What’s law got to do with it?
The papers in the Edited Collection, Gender, Sexuality and Social Justice: What’s law got to do with it?, recently published by IDS, offer challenging and original insights into the relationship between law gender and sexuality. A number of contributions to the Collection are arranged around the question: How useful is the law for attaining sexual and gender justice? The answer, unsurprisingly, might be summarised as ‘it’s complicated’. What follows is a synthesis of some of the key arguments and ongoing conversations from the Collection, in which contributors examined the role of law in sexual and gender justice.
While it is difficult to hold a conversation about sexual and gender justice without mentioning the law or legal processes, law is not, and cannot be regarded as some kind of panacea, or magic bullet through which justice can be easily attained. As Inaki Regueiro de Giacomi notes in the Collection:
… law gives us resources to translate social claims into structures, into an order that already has a defined structure. Law functions at the same time as a tool to maintain the status quo of a community – which is what it is often used for – but there are also some exceptional and wonderful cases where law proves to be the opposite, a tool for social change.
Law, we might suggest, is a double edged sword – a tool of both liberation and control. It has been used to challenge entrenched power or to open up new spaces for belonging. But at the same time, law – and particularly litigation – alone, is unlikely to be enough. Instead, legal strategies sit alongside wider campaigning work, political lobbying and context specific activism. Law may sometimes be part of the answer, but it is never the whole of the solution.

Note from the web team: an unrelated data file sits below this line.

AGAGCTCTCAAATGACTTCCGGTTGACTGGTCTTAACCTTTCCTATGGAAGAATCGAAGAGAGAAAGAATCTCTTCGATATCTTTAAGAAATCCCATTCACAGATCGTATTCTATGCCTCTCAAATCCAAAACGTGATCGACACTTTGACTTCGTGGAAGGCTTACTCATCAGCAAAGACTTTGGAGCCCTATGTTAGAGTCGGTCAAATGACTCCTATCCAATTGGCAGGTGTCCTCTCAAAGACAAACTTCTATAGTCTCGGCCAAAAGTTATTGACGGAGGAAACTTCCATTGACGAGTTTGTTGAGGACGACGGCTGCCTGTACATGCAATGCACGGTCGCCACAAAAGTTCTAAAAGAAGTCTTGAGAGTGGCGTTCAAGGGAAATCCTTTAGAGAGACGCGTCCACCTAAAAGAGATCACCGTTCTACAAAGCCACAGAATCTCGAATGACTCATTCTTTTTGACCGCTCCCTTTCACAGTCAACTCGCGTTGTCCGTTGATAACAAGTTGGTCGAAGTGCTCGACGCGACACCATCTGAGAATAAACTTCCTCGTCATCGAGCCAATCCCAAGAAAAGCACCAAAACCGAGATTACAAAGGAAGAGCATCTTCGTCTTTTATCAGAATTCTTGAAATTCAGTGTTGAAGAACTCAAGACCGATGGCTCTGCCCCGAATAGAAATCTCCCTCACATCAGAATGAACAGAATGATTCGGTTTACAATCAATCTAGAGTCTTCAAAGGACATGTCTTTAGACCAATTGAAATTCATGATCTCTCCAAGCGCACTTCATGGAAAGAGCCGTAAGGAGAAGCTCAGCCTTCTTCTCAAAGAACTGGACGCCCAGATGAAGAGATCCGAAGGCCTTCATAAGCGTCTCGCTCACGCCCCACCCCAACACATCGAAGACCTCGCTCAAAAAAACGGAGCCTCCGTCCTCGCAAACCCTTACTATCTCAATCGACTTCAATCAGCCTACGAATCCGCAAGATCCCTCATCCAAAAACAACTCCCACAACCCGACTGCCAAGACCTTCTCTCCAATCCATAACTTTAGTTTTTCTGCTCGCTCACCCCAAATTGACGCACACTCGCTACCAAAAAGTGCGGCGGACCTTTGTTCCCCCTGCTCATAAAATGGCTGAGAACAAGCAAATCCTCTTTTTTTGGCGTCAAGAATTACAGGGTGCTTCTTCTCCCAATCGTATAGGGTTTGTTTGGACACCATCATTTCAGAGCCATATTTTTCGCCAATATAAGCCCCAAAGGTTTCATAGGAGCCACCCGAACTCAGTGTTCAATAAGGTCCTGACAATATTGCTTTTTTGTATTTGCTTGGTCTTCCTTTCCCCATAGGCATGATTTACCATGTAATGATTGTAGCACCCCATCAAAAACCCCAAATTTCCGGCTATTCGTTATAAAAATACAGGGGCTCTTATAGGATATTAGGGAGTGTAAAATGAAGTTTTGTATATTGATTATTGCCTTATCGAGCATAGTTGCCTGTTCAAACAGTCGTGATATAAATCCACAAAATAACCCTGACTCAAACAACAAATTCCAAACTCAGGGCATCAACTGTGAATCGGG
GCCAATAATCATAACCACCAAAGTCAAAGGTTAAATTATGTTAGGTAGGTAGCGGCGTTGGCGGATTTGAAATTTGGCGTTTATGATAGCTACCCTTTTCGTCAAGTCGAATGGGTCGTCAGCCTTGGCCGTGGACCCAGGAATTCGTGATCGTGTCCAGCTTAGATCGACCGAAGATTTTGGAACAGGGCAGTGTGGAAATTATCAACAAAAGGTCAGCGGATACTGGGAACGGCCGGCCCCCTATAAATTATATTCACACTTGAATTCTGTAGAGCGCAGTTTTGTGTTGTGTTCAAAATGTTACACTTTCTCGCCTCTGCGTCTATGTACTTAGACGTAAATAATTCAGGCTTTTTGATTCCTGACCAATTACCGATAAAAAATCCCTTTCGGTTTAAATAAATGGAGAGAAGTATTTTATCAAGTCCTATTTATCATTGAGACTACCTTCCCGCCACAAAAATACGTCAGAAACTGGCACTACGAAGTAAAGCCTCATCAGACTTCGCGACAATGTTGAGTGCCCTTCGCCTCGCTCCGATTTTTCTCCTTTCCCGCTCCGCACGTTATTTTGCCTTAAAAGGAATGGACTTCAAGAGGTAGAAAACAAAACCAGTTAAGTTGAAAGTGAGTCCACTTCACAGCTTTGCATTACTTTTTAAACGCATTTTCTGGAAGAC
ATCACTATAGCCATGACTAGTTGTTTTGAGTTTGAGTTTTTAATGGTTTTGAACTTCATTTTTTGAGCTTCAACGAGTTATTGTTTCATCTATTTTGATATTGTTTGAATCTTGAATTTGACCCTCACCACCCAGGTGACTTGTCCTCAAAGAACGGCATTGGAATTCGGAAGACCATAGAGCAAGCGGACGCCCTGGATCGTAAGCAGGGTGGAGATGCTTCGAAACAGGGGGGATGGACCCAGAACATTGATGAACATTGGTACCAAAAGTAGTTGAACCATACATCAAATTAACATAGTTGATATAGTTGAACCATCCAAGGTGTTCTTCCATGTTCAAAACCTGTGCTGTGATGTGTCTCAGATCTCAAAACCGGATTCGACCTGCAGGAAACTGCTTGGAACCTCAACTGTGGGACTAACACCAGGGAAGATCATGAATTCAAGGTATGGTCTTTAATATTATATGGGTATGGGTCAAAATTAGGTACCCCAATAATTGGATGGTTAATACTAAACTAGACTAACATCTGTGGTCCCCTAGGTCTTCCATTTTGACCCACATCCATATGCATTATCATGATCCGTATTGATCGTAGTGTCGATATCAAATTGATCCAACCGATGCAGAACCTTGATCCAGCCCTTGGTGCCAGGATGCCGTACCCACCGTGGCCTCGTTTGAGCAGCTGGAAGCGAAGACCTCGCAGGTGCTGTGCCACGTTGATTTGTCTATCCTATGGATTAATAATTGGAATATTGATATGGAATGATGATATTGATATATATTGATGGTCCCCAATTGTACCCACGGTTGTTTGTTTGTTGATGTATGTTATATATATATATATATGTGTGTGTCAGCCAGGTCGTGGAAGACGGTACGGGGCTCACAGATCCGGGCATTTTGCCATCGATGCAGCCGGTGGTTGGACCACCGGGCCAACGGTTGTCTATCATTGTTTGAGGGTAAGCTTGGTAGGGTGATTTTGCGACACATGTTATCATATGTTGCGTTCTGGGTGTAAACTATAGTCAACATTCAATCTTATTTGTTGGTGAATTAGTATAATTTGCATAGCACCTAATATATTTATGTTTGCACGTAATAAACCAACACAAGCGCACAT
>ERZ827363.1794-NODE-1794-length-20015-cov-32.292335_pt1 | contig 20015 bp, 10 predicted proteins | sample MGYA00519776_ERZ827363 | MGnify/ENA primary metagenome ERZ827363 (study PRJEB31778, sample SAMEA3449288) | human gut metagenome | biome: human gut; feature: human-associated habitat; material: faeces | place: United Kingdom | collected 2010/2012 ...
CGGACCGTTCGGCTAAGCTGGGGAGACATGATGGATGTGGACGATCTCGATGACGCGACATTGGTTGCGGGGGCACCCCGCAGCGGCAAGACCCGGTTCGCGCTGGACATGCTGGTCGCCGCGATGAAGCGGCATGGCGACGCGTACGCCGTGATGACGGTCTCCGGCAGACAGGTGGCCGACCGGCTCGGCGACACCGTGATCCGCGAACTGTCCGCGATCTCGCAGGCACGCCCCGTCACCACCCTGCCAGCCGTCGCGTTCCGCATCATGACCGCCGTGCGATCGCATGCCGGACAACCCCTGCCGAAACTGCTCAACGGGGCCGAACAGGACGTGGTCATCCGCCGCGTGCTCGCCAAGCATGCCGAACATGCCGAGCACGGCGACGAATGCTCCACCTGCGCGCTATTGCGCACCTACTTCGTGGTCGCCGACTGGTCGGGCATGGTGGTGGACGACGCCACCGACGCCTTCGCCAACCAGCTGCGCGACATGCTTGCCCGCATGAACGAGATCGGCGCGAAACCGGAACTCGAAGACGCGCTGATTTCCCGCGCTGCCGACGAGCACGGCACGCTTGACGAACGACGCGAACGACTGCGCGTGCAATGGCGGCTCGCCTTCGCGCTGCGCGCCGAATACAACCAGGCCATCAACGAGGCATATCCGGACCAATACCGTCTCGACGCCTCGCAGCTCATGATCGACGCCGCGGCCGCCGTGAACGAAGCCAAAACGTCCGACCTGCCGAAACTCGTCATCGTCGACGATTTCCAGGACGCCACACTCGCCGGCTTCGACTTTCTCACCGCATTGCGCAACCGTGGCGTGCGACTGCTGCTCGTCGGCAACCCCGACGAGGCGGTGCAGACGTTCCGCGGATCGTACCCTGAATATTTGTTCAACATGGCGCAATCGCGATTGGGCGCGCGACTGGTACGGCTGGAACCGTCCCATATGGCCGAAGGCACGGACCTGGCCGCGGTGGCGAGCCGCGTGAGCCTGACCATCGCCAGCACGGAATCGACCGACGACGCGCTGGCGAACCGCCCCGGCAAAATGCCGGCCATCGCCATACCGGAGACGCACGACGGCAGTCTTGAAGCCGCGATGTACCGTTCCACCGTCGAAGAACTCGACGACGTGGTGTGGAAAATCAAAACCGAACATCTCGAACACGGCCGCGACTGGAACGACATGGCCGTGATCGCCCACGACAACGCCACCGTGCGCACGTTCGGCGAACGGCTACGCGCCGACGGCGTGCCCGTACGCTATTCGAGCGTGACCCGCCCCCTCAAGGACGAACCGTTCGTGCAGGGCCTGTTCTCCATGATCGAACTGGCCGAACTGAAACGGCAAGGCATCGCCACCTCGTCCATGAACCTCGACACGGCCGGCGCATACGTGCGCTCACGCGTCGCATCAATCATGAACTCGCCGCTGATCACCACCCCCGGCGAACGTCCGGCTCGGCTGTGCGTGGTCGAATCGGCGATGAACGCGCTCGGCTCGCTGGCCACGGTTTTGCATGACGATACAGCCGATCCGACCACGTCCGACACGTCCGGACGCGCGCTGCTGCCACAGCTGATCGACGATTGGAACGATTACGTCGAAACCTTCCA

Translation and counter-narrative
The limits of law are evident in the first line of Regueiro de Giacomi’s quote above: the suggestion that law is about ‘translation of social claims’ into an already defined structure. More succinctly, it can be argued that law makes certain bodies, actions and ways of being in the world visible, invisible, possible or impossible through an act of translation. In particular, forms of hypervisibility or invisibility, of particular groups, or particular forms of subjectivity, belonging or inclusion, may operate through forms of legal action. Thus, in Malaysia, the criminal prohibitions of cross dressing can render transgender women ‘hyper visible’ in public spaces – liable to attack or arrest while going about their daily lives. Conversely, in South Africa, current policy on HIV/AIDS renders women who have sex with women invisible, complicating their ability to access treatment.